Preparation 4 230 p.p.m. N21200:, 10 p.p.m. product,- of
Pr'eparation t, 32'.p.p.m. sodium sa'lt or I. Y
I naphthalenesulphonlc.acid/formaldehyde V condensation product sold under the trademark Belloid TD. 0. 001 0.2
Yet another laboratory apparatus was designed to demonstrate the excellent scale-reducing properties of an additive combination of hydrolysed polymaleic anhydride and a naphthalene sulphonic acid/formaldehyde condensation product. A mild steel heater sheath containing a 1 kw. cartridge heater is mounted in a 2-litre beaker together with a copper cooling coil, a thermocouple being mounted in the outer wall of the heater sheath to monitor the temperature of the surface of the sheath itself, and thus to give an indication of the physical form of any scale deposited on the surface and serving to insulate it.
A total of 4 liters of scale-depositing water is prepared; 2 liters of a solution of 4.0 g./ liter NaHCO (2.9 g./liter HCO is mixed with 2 liters of a solution of 6.5 g./liter Mg (N 6H O (0.615 g./liter Mg) containing such proportion of additive as desired calculated on the entire 4 liters. The beaker is filled with the mixture, the heater sheath is immersed, and the heater switched on. Temperature readings are taken at intervals, and as the water evaporates the beaker is topped up with the remaining 2 liters of mixture. The test is run for 5 hours, the rate of e'vaporation of water from the beaker being so controlled by the circulation of water in the copper cooling coil that all the remaining 2 liters of mixture is needed for topping up, that is the contents of the beaker have been concentrated by a factor of two.
At the end of the test, the heater sheath is removed from the beaker, cooled, rinsed and dried. The thickness of the scale deposit on the sheath is measured and a note made of the final temperature of the heater sheath.
The following results were obtained,
and from these the efiectiveness of the combination of additives is clearly evident, leading as it does to the deposition of less scale and better retention of heat transfer properties.
1. A method of preventing the formation of alkali metal and alkaline earth metal scale on a surface submerged in water or an aqueous system or modifying the said scale being formed to facilitate its removal, said method comprising incorporating in the water or the aqueous system from 0.1 to parts: per million by Weight, based on the weight of the water or the aqueous system, of a compound consisting essentially of hydrolyzed polymaleic anhydride having a molecular weight of 300 to 5000 as determined by calculation following osmometric measurements on the polymaleic anhydride before hydrolysis, or of a water soluble salt of such hydrolyzed polymaleic anhydride.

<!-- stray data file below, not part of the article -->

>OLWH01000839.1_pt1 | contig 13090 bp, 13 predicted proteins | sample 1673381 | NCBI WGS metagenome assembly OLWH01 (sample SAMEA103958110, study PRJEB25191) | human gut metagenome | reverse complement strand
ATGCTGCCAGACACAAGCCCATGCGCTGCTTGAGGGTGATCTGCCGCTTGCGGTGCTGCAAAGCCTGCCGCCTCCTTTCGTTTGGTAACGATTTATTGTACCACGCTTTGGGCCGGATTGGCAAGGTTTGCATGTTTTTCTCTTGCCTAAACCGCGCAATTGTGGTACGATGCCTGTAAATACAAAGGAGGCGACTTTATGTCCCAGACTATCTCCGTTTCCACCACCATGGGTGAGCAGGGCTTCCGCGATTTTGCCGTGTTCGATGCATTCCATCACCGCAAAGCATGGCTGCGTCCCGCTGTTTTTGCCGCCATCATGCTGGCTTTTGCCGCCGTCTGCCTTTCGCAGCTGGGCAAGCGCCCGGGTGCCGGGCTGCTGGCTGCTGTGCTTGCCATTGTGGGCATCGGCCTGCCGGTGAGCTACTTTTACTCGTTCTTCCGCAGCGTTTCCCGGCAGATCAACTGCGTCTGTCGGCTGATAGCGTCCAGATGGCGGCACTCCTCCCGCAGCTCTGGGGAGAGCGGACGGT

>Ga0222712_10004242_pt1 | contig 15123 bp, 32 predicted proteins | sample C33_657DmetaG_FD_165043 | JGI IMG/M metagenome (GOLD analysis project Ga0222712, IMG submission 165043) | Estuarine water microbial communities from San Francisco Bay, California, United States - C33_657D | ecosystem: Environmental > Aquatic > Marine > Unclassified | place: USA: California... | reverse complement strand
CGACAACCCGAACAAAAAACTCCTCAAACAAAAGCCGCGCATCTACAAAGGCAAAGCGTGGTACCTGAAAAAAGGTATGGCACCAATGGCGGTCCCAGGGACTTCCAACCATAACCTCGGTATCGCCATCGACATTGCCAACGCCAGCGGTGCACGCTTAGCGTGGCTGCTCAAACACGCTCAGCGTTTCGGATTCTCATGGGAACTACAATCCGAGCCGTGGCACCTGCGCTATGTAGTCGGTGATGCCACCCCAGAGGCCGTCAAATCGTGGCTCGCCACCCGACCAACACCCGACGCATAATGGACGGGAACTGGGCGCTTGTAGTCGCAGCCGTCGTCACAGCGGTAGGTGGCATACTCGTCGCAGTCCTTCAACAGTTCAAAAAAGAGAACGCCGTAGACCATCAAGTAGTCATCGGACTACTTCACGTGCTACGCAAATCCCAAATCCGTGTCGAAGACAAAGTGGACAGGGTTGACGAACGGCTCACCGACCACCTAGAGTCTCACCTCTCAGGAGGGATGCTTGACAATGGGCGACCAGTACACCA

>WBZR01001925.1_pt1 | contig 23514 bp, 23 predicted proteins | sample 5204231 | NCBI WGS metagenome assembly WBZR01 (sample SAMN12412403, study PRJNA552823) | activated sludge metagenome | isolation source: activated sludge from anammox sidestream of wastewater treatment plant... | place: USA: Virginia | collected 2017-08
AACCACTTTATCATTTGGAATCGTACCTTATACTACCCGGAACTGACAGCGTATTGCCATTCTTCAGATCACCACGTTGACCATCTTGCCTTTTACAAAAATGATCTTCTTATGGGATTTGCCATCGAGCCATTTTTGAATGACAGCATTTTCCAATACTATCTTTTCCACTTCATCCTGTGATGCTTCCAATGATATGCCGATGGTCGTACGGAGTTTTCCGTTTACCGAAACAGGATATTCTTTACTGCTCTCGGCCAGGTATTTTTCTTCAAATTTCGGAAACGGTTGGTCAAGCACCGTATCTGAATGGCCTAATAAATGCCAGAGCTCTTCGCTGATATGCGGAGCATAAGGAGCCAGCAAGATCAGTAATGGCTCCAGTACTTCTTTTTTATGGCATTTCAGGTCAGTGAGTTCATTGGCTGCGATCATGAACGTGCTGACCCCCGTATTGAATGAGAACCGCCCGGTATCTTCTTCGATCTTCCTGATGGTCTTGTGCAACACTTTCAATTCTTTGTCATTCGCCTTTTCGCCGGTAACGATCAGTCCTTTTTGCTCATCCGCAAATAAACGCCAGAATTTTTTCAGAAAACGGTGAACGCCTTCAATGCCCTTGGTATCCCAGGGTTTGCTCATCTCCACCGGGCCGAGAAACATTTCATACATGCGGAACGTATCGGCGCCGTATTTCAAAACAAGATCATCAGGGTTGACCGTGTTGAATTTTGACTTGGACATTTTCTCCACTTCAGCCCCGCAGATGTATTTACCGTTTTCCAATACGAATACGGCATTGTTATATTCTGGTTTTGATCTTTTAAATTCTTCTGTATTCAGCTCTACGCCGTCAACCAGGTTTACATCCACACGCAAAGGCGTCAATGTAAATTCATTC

2. A process according to claim 1 in which the water or aqueous system is treated with from 1 to 100 parts per million of the hydrolyzed polymaleic anhydride or of its water soluble salt.
3. A process according to claim 2 in which the water or aqueous system is treated with from 2 to 10 parts per million of the hydrolyzed polymaleic anhydride or of its water soluble salt.
4. A process according to claim 1 in which the hydrolyzed polymaleic anhydride is used in conjunction with a. naphthalene sulphonic acid/formaldehyde condensation product or with a salt of such a condensation product.
References Cited UNITED STATES PATENTS 3,715,307 2/1973 Johnson et a1. 210-58 3,746,641 7/1973 Booth 210-58 2,729,557 1/1956 Booth et a1. 2l0---58 3,110,666 11/1963 Hedley et al 210-58 2,723,956 1/1955 Johnson 210-58 3,398,092 8/1968 Fields et a1. 252-X FOREIGN PATENTS 1,024,725 4/ 1966 Great Britain. 1,193,146 5/ 1970 Great Britain.
642,238 8/1950 Great Britain.
SAMIH N. ZAHARNA, Primary Examiner T. G. WYSE, Assistant Examiner US. Cl. X.R.
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|U.S. Classification||210/698, 252/180|
|International Classification||C02F5/10, C08F8/00|
|Cooperative Classification||C08F8/00, C02F5/10|
|European Classification||C08F8/00, C02F5/10|